On the other hand, where the movant does bear the burden of persuasion at trial, it must meet a more stringent standard: it "must show that it has produced enough evidence to support the findings of fact necessary to win." El, 479 F.3d at 237. Put another way, it is inappropriate to grant summary judgment in favor of a moving party who bears the burden of proof at trial "unless a reasonable juror would be compelled to find its way on the facts needed to rule in its favor on the law."
Id. at 238; see National State Bank, 979 F.2d at 1582.
In ruling on a motion for summary judgment, the court's role is not to scour the record for evidence not brought to the court's attention. E.g., Atlanta Gas Light Company v. UGI Utilities, Inc., 463 F.3d 1201, 1209 n.11 (11th Cir. 2006); Waldridge v. American Hoechst Corp., 24 F.3d 918, 920 (7th Cir. 1994); Gibson v. Express Scripts, Inc., 2004 U.S.Dist. LEXIS 20069, at *2 n.1 (E.D.Pa. September 28, 2004) (Gardner, J.).
It is not the Court's obligation to sift through the record searching for a genuine issue of material fact. Rather, it is the parties' obligation to show the absence or existence of such an issue. FedEx Ground Package System, Inc. v. Applications International Corporation, 2008 U.S.Dist. LEXIS 107896, at *35 (W.D.Pa. September 12, 2008) (quoting Dunkin' Donuts Incorporated v. Patel, 174 F.Supp.2d 202, 210 (D.N.J. 2001)); Warner v. Montgomery Township, 2002 U.S.Dist. LEXIS 13257, at *62 (E.D.Pa. July 22, 2002) (Kelly, R.F., S.J.) (also quoting Dunkin' Donuts Incorporated).
As noted above, defendants' Motion for Summary Judgment is based on the statute of limitations and the statute of frauds. Both the statute of limitations and the statute of frauds are affirmative defenses. Fed.R.Civ.P. 8(c)(1). Accordingly, defendants bear the burden of persuasion on these issues at trial. See Karpiel v. Ogg, Cordes, Murphy, & Ignelzi, LLP, 297 Fed.Appx. 192, 193-194 (3d Cir. 2008); El, 479 F.3d at 237.
Thus, to obtain summary judgment, defendants must produce enough evidence that "a reasonable juror would be compelled to find [their] way on the facts needed to rule in [their] favor on the law." El, 479 F.3d at 238; see National State Bank, 979 F.2d at 1582. I deny defendants' Motion for Summary Judgment because they have not satisfied this burden.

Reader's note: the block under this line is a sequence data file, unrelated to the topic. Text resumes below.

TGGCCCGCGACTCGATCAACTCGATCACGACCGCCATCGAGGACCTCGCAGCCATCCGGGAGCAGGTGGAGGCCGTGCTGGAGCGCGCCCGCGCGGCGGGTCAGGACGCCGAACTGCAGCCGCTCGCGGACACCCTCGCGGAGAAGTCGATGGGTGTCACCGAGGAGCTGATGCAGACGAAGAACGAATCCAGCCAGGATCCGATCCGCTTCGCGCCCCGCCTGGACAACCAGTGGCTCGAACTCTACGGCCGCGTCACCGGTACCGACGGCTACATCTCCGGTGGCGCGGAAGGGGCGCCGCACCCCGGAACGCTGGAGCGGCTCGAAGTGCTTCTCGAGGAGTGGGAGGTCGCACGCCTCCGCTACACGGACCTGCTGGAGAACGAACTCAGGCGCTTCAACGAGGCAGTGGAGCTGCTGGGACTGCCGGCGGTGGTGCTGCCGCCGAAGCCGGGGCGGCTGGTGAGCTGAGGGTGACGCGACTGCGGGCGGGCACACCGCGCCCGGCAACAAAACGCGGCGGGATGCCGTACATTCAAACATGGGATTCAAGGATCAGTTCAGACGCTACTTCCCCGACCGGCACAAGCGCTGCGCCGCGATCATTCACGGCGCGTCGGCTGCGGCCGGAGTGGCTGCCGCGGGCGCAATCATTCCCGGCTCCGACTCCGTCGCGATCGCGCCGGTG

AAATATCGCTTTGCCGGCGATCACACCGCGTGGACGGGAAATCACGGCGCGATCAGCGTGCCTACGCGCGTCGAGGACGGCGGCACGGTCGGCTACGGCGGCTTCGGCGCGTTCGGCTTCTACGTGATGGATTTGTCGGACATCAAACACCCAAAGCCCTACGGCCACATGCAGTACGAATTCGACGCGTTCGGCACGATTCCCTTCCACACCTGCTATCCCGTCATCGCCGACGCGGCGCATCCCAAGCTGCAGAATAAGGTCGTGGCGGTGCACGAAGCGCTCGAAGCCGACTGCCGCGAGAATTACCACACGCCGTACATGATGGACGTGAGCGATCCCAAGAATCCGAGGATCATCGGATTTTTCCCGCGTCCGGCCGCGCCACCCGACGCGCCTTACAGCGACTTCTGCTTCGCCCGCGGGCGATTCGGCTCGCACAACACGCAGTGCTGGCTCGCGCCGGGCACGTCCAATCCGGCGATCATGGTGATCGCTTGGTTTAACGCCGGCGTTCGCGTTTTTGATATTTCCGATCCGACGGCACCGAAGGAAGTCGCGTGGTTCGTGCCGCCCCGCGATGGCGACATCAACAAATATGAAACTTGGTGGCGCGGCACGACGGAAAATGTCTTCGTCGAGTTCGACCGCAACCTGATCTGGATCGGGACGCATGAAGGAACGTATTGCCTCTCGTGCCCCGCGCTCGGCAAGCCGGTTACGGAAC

Defendants have not set forth the legal elements of their theories, nor pointed to specific evidence which supports each element, Combustion Systems Services, Inc., supra, and defendants provide only a scattered few specific citations to the record. Without the benefit of the elements of defendants' affirmative defenses, it is difficult to determine which facts are material. Ultimately, I conclude that defendants have not produced enough evidence to compel a reasonable jury to find their way on the facts needed to rule in their favor on the law.
Statute of Limitations
Plaintiff's Complaint alleges breach of contract on a promissory note attached as Exhibit A, and breach of implied contract and unjust enrichment on seventeen checks attached as Exhibits B-R. (Claims of breach of implied contract and unjust enrichment on an additional check, numbered 4162, which was not attached as an exhibit to the Complaint, were withdrawn at oral argument.)
Defendants argue that the Pennsylvania statute of limitations bars plaintiff's claims on the promissory note and various checks.*fn1 Defendants contend that there is a four-year statute of limitations on a writing.*fn2 Defendants also contend that there is no genuine issue of material fact that this action was not commenced within the statute of limitations for these items.